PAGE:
Mosquito Hell(1876.5) to Side of Forest Rd 540(1908.3)
Total Miles: 1664.5
Whenever I have a bad day on trail I ask myself one simple question, “Would you rather be at work or out here hiking?” The answer is always out here hiking. Well, today the answer was I would rather be at work. I work in the restaurant business as a bartender. I would rather have been at the bar, in the weeds, with every single thing that could go wrong going wrong. Today was miserable! When I woke up it was chilly out. I hurriedly packed up and started hiking. The ever present mosquitos were kept at bay by the chilly morning, so that was good. Within a mile I had my first stream crossing and surprise, surprise, it was a wet crossing. My feet were already cold from putting on dirty wet socks into filthy wet shoes. I rolled up my pant legs to keep them dry and just went for it. The stream was deeper than it looked and went up to mid thigh. I got to hike the rest of the morning in soaking wet socks, shoes, and pants. Not a great start to the day and things just kept getting worse.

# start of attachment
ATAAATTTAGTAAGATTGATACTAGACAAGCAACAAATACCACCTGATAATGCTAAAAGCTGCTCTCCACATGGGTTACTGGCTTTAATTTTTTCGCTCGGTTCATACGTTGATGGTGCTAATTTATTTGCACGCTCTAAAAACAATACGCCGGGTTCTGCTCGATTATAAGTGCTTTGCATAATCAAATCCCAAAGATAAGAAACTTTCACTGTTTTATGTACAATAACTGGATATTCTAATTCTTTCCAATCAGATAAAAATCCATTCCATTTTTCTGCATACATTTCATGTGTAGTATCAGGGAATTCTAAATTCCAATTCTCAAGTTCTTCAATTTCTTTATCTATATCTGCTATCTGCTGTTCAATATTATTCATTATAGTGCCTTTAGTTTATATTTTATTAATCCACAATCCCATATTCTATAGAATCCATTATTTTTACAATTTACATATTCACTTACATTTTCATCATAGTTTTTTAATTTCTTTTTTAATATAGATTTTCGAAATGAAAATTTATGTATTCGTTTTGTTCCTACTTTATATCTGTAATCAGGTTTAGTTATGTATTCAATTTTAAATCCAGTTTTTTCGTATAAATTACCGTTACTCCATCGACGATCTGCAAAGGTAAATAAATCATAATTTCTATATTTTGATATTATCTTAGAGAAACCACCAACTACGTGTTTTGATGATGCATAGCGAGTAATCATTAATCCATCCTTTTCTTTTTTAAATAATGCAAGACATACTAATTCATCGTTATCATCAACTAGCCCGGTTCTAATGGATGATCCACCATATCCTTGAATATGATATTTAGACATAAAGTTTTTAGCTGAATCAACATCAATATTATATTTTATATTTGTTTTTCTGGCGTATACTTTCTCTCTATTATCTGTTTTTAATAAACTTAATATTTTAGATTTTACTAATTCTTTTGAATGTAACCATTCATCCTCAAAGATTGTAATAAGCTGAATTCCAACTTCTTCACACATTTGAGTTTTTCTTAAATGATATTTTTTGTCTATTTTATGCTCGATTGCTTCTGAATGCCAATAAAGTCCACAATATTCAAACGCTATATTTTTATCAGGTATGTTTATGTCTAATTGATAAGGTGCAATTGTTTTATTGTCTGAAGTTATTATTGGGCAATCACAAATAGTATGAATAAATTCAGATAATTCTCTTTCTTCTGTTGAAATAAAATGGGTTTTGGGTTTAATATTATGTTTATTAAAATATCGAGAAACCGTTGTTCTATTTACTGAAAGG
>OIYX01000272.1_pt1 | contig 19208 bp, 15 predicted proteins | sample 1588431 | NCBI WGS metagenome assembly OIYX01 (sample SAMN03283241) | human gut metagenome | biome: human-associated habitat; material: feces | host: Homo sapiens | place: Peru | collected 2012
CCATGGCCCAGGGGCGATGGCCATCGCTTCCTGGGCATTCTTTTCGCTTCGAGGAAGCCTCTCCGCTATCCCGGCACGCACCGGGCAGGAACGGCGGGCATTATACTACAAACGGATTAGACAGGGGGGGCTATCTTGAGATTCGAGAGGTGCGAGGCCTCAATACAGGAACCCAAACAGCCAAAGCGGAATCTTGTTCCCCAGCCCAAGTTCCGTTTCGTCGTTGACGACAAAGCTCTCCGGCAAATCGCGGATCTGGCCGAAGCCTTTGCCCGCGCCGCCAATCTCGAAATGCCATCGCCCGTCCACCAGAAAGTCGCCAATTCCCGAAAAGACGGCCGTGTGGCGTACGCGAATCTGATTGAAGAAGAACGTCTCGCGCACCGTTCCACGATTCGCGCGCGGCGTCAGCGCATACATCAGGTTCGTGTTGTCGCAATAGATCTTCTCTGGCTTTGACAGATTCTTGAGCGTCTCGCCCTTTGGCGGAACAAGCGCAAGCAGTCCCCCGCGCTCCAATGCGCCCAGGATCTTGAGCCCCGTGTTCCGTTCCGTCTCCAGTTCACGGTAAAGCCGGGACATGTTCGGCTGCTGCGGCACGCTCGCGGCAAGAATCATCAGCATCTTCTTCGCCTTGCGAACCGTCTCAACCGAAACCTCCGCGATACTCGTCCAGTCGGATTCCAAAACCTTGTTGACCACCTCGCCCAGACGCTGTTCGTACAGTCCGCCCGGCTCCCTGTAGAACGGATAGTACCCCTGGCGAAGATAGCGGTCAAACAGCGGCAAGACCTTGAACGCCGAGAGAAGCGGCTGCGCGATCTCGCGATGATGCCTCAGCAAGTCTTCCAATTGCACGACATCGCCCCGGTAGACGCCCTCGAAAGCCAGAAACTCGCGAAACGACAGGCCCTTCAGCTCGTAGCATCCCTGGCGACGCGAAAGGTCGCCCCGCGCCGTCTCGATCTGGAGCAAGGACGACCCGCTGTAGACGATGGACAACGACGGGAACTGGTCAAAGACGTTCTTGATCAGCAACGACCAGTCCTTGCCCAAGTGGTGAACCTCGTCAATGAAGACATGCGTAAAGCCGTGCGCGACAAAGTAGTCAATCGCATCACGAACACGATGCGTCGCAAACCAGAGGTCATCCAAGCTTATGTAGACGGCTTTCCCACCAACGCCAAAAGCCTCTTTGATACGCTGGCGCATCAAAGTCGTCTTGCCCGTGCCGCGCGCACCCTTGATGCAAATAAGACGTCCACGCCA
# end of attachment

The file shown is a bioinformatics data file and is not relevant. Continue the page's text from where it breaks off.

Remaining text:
The next challenge was hiking through a muddy swampy forest filled with ponds, lakes, and downed trees. It wasn’t long before the hordes of mosquitos attacked. Every time I would start to put hike them I would have to stop for a downed tree or a muddy section of trail. The obstacles slowed me down just enough for the blood suckers to catch up. I kept on my wet pants for a layer of protection and got out my insect head net. I absolutely detest hiking with the head net on, but desperate times calls for desperate measures.
Breeding ground for trillions of mosquitos
I had just decided that I would much rather deal with biting flies instead of mosquitos when the trail/jeep road turned away from the forest. I was hoping that being out in the open and away from ponds and lakes would improve my situation. I spent the rest of the afternoon hiking through meadows. It would have been a lovely afternoon if it wasn’t for the marshy conditions. The mosquitos did go away, but the biting flies arrived. Be careful what you wish for!